Behavior Patterns

On Sunday, I was reading this article in the New York Times Magazine and it had some interesting commentary on patterns:

Tastes have changed, too. When Chanel was designing her sleek suits in the 1920s, as fashion’s answer to the tubular steel furniture in Le Corbusier’s purist villas, the Modernist dream was to improve people’s lives by manufacturing millions of identical objects. That dream is now tarnished by its association with industrial pollution and the blandness of global branding. We long for something richer and deeper in the objects that fill our lives, hoping that somehow they’ll matter more and we’ll use them longer, as sops to our environmental consciences. Pattern is a way of letting designers tell stories that make fashion, furniture and buildings seem more complex and meaningful.

I don’t know about globalization… after all, go into any Forever21 store (don’t bring your Starbucks… they’ll kick you out) and there’s three floors of clothes with wonderful patterns. I can’t help to think of small children in Asia stitching together. However, it’s a fleeting thought, as I usually end up buying it anyway.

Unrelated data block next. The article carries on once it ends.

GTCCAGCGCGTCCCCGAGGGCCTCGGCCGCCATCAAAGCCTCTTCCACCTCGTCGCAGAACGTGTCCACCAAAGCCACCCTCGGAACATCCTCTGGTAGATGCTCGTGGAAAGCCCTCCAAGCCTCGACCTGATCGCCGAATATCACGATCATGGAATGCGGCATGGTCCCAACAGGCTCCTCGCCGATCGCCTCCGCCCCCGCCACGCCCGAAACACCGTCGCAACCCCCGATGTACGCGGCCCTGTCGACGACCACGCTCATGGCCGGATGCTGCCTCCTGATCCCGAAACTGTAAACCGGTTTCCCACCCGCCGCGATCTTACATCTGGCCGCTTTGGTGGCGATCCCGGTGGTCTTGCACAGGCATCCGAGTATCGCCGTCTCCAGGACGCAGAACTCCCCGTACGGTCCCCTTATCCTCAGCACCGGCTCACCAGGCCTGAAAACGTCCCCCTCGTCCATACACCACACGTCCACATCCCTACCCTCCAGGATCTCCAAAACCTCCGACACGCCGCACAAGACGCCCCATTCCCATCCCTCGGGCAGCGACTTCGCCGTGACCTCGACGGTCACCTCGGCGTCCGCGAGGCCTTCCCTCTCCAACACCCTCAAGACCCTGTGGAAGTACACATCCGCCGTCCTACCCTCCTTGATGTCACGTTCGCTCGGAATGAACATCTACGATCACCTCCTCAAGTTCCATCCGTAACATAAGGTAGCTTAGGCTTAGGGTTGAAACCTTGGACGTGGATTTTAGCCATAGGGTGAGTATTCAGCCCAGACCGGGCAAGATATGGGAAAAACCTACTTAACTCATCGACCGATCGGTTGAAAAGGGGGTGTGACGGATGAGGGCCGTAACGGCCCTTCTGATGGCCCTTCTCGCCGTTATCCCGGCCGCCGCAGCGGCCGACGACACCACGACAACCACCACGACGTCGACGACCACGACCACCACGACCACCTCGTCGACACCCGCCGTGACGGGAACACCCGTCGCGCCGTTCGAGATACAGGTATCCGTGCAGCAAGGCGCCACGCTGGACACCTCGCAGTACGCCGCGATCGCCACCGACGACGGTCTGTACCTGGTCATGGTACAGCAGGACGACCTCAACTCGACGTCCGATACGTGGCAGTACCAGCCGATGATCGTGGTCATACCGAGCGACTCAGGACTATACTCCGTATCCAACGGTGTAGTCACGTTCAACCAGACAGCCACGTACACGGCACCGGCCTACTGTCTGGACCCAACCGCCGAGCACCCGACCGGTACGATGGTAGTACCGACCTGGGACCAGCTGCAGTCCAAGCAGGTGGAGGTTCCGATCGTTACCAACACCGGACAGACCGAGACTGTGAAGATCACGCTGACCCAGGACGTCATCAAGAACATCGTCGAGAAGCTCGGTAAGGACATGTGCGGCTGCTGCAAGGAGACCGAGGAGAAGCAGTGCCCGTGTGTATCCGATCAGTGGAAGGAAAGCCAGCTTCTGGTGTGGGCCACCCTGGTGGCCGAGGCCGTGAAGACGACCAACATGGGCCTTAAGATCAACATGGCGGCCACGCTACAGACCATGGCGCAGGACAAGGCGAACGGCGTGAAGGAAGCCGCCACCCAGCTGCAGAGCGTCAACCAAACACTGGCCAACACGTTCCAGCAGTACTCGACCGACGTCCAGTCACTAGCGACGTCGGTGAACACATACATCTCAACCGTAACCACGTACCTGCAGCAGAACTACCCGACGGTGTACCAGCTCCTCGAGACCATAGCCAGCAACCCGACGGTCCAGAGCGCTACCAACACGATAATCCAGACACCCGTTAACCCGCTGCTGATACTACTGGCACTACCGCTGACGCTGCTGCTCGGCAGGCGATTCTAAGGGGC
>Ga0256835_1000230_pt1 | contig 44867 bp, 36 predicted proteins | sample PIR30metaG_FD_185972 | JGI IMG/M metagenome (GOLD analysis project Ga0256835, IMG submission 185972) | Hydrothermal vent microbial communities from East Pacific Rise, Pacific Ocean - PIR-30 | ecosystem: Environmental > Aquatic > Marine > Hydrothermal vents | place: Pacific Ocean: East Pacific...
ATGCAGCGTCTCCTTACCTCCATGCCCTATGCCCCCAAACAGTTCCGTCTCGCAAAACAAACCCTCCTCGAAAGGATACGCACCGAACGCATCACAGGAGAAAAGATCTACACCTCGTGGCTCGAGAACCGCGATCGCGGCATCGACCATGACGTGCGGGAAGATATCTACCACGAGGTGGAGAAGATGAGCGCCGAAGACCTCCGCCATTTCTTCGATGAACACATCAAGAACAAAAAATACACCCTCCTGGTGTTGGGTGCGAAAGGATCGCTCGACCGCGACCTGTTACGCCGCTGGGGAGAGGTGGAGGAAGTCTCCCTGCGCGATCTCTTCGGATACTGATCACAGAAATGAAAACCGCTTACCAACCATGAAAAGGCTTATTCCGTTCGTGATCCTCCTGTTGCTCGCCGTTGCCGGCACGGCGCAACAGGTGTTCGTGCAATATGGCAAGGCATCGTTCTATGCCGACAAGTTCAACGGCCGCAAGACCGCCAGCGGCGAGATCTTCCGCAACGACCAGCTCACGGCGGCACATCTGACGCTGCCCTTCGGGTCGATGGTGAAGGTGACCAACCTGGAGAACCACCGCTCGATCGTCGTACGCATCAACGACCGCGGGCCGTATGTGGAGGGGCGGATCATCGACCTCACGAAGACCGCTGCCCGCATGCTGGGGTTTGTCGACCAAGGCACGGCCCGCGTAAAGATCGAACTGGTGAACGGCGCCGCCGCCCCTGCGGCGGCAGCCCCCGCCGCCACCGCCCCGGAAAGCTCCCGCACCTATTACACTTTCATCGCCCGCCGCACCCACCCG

It’s interesting how our search for individuality can be packaged up and sold by wearing patterns. As if there is some kind of subliminal message that a pattern is more unique than a solid color. That said, I’m glad to see patterns make their way back. They’re just fun. For a while every time I thought of patterned textiles, it made me think of either Laura Ashley or my dad’s aloha shirts. Oh dear, he can wear them, he does live in Hawaii. Patterns another way to allow yourself to break from the using clothes as a function to wearing them as a form of expression. It’s a lot more fun that way.

jennineBehavior Patterns

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